The Public Theater
Through May 4
A remarkable performance from Oscar-winner Ellen Burstyn, and benevolent direction from Oscar-winning actor Philip Seymour Hoffman, combine to make the world premiere of "The Little Flower of East Orange" -- a play by Stephen Adley Guirgis -- a rewarding Off-Broadway event.
A memory play, "Little Flower" delves into the chaotic relationships among elderly, ailing Therese Marie (Burstyn); her angry, alcoholic son, Danny (Michael Shannon); and Danny's impassioned sister, Justina (the excellent Elizabeth Canavan). Set mostly in a Bronx hospital, where Therese Marie has been transported following a horrific accident, "Little Flower" is that all-too-common item, an American drama about a dysfunctional family. But Guirgis ("Jesus Hopped the 'A' Train") generally writes rich, humor-laden scenes, and Burstyn ("Alice Doesn't Live Here Anymore") graces his play with the sort of nuanced characterization that playwrights dream about.
Indeed, Burstyn's Therese Marie is both awful and sympathetic: a venomous martyr. Abused by the men in her life, beginning with her father (Howie Seago) in East Orange, NJ, she has learned to wield her own brand of emotional control over her son and daughter. The hair may be white, the body broken, but humor, resilience and scotch help her endure, to engender fury as well as love.
Burstyn's voice catches every tint of this character's emotional life. And despite being restricted to a bed for most of the 2-hour-and-15-minute production, the actress finds sundry ways to use her hands, tilt her head, and shift her body to convey Therese Marie's cruel, affectionate or clever responses.
Burstyn's is not the only fine performance, for Hoffman ("Capote") is an actor's director who guides his cast to flesh out characters, take chances and fully play the scenes. Tall, hulking Shannon has the intensity of a young John Malkovich; David Zayas brings a bracing comic edge to a compassionate hospital aide; Canavan adroitly balances steel and hysteria during Justina's fights with her mother.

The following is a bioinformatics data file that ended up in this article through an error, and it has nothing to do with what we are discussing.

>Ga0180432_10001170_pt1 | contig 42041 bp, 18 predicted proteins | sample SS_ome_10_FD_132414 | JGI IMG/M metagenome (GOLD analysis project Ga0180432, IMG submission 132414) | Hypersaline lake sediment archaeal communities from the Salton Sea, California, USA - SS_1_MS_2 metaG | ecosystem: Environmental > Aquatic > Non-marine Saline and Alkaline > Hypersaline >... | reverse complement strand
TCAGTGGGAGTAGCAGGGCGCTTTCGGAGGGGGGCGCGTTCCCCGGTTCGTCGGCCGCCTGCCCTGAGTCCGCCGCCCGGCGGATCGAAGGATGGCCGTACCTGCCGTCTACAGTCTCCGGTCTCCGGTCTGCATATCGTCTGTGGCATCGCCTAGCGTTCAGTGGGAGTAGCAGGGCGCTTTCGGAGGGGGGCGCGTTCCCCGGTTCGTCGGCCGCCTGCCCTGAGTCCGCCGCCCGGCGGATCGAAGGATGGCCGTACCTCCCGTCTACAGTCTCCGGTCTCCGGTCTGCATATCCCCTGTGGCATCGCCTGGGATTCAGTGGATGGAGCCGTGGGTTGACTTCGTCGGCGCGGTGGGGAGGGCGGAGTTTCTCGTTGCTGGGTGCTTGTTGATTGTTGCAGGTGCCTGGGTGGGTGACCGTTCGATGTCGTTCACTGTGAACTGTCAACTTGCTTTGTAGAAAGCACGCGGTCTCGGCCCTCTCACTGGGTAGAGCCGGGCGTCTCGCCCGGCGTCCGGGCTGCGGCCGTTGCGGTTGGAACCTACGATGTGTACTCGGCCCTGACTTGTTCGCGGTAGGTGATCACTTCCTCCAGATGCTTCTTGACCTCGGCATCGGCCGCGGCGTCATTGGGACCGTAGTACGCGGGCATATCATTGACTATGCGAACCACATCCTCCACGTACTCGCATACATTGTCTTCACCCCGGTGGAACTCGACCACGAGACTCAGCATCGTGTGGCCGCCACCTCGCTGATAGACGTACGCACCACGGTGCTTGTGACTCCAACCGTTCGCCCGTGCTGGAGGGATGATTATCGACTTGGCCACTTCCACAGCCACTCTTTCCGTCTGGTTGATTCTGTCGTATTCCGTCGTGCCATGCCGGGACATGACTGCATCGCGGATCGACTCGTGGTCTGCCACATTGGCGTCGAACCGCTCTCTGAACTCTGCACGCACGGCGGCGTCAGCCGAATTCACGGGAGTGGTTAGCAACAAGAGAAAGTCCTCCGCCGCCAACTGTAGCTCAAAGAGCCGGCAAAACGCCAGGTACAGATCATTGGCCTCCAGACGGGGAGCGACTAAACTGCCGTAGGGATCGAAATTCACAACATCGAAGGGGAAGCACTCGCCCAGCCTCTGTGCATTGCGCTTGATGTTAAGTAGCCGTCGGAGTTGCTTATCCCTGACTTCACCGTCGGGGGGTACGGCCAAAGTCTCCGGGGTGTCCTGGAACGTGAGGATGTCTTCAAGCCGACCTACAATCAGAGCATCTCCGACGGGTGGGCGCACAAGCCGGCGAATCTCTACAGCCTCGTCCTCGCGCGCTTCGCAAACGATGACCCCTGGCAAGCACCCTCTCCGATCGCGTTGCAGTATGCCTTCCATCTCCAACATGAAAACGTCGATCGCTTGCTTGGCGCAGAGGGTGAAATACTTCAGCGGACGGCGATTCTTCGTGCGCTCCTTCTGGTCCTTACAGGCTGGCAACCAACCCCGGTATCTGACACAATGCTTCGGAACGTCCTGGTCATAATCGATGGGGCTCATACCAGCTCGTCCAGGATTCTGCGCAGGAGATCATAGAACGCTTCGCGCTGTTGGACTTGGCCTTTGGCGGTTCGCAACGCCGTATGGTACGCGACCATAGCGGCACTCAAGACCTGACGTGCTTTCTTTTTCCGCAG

Hoffman is less successful at reining in Guirgis's script, which is burdened with exposition at both the beginning and the end. A kind of subplot involving the depressed son (Sidney Williams) of an unseen woman who shares Theresa's hospital room feels unnecessary.
But Hoffman keeps the pace lively, assisted by Narelle Sissons' minimal, smoothly moving set and Japhy Weideman's precise, subtle lighting.
Best of all, Hoffman brings us Burstyn's triumphant performance.
The Little Flower of East Orange
Presented by the LAByrinth Theater Company, Philip Seymour Hoffman, Co-Artistic Director
And the Public Theater, Oskar Eustis, Artistic Director
Playwright: Stephen Adley Guirgis
Director: Philip Seymour Hoffman
Scenic Design: Narelle Sissons
Costume Design: Mimi O'Donnell
Lighting Design: Japhy Weideman
Composer & Sound Design: David Van Tieghem
Therese Marie: Ellen Burstyn
Aunt Margaret/Justina/Nurse 2: Elizabeth Canavan
Magnolia/Nurse 1/Pope John XXIII: Liza Colon-Zayas
Detective Baker/Jimmy Stewart/Father Lander/Orderly: Arthur French
Nadine/Cathleen: Gillian Jacobs
Dr. Shankar: Ajay Naidu
Francis James: Howie Seago
Danny: Michael Shannon
David Halzig/Plainclothes Detective/Surgeon 1/Bobby Kennedy/Uncle Barney: Sidney Williams
Espinosa/Surgeon 2: David Zayas